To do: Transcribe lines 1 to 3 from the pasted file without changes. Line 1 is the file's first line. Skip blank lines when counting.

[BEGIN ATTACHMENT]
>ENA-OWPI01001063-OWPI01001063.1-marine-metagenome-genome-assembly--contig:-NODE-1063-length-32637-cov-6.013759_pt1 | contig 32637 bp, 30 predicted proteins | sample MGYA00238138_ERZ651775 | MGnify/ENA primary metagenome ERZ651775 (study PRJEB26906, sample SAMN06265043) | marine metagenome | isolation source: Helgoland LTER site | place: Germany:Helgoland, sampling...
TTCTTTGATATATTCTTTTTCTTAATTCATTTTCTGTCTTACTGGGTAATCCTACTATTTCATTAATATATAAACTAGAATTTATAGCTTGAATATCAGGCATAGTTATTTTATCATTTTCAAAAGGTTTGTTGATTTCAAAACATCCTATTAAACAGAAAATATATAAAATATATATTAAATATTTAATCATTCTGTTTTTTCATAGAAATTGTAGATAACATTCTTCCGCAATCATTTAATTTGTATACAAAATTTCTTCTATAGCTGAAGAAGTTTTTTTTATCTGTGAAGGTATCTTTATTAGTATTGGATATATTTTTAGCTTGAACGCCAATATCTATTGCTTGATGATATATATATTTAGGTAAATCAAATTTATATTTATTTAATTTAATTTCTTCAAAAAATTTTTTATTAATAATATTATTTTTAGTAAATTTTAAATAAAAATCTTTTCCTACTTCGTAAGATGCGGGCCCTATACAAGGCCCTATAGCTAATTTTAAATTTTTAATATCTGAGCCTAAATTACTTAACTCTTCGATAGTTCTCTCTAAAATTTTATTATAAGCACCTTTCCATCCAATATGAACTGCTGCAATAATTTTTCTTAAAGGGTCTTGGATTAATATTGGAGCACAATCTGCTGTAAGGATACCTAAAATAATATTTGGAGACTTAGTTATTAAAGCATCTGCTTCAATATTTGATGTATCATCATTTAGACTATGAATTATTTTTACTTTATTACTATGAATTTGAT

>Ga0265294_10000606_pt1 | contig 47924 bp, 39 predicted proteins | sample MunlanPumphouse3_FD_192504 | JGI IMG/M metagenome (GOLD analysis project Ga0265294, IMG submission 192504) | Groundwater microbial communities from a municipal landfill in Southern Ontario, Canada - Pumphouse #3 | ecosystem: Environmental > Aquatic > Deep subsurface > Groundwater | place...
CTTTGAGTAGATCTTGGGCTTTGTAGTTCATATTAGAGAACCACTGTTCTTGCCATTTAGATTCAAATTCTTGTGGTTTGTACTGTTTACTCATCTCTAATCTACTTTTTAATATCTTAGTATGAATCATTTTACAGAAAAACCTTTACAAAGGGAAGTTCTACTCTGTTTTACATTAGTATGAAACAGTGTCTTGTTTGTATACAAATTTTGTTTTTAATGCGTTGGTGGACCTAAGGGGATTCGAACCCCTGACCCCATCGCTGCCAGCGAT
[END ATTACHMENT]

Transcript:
>ENA-OWPI01001063-OWPI01001063.1-marine-metagenome-genome-assembly--contig:-NODE-1063-length-32637-cov-6.013759_pt1 | contig 32637 bp, 30 predicted proteins | sample MGYA00238138_ERZ651775 | MGnify/ENA primary metagenome ERZ651775 (study PRJEB26906, sample SAMN06265043) | marine metagenome | isolation source: Helgoland LTER site | place: Germany:Helgoland, sampling...
TTCTTTGATATATTCTTTTTCTTAATTCATTTTCTGTCTTACTGGGTAATCCTACTATTTCATTAATATATAAACTAGAATTTATAGCTTGAATATCAGGCATAGTTATTTTATCATTTTCAAAAGGTTTGTTGATTTCAAAACATCCTATTAAACAGAAAATATATAAAATATATATTAAATATTTAATCATTCTGTTTTTTCATAGAAATTGTAGATAACATTCTTCCGCAATCATTTAATTTGTATACAAAATTTCTTCTATAGCTGAAGAAGTTTTTTTTATCTGTGAAGGTATCTTTATTAGTATTGGATATATTTTTAGCTTGAACGCCAATATCTATTGCTTGATGATATATATATTTAGGTAAATCAAATTTATATTTATTTAATTTAATTTCTTCAAAAAATTTTTTATTAATAATATTATTTTTAGTAAATTTTAAATAAAAATCTTTTCCTACTTCGTAAGATGCGGGCCCTATACAAGGCCCTATAGCTAATTTTAAATTTTTAATATCTGAGCCTAAATTACTTAACTCTTCGATAGTTCTCTCTAAAATTTTATTATAAGCACCTTTCCATCCAATATGAACTGCTGCAATAATTTTTCTTAAAGGGTCTTGGATTAATATTGGAGCACAATCTGCTGTAAGGATACCTAAAATAATATTTGGAGACTTAGTTATTAAAGCATCTGCTTCAATATTTGATGTATCATCATTTAGACTATGAATTATTTTTACTTTATTACTATGAATTTGAT

>Ga0265294_10000606_pt1 | contig 47924 bp, 39 predicted proteins | sample MunlanPumphouse3_FD_192504 | JGI IMG/M metagenome (GOLD analysis project Ga0265294, IMG submission 192504) | Groundwater microbial communities from a municipal landfill in Southern Ontario, Canada - Pumphouse #3 | ecosystem: Environmental > Aquatic > Deep subsurface > Groundwater | place...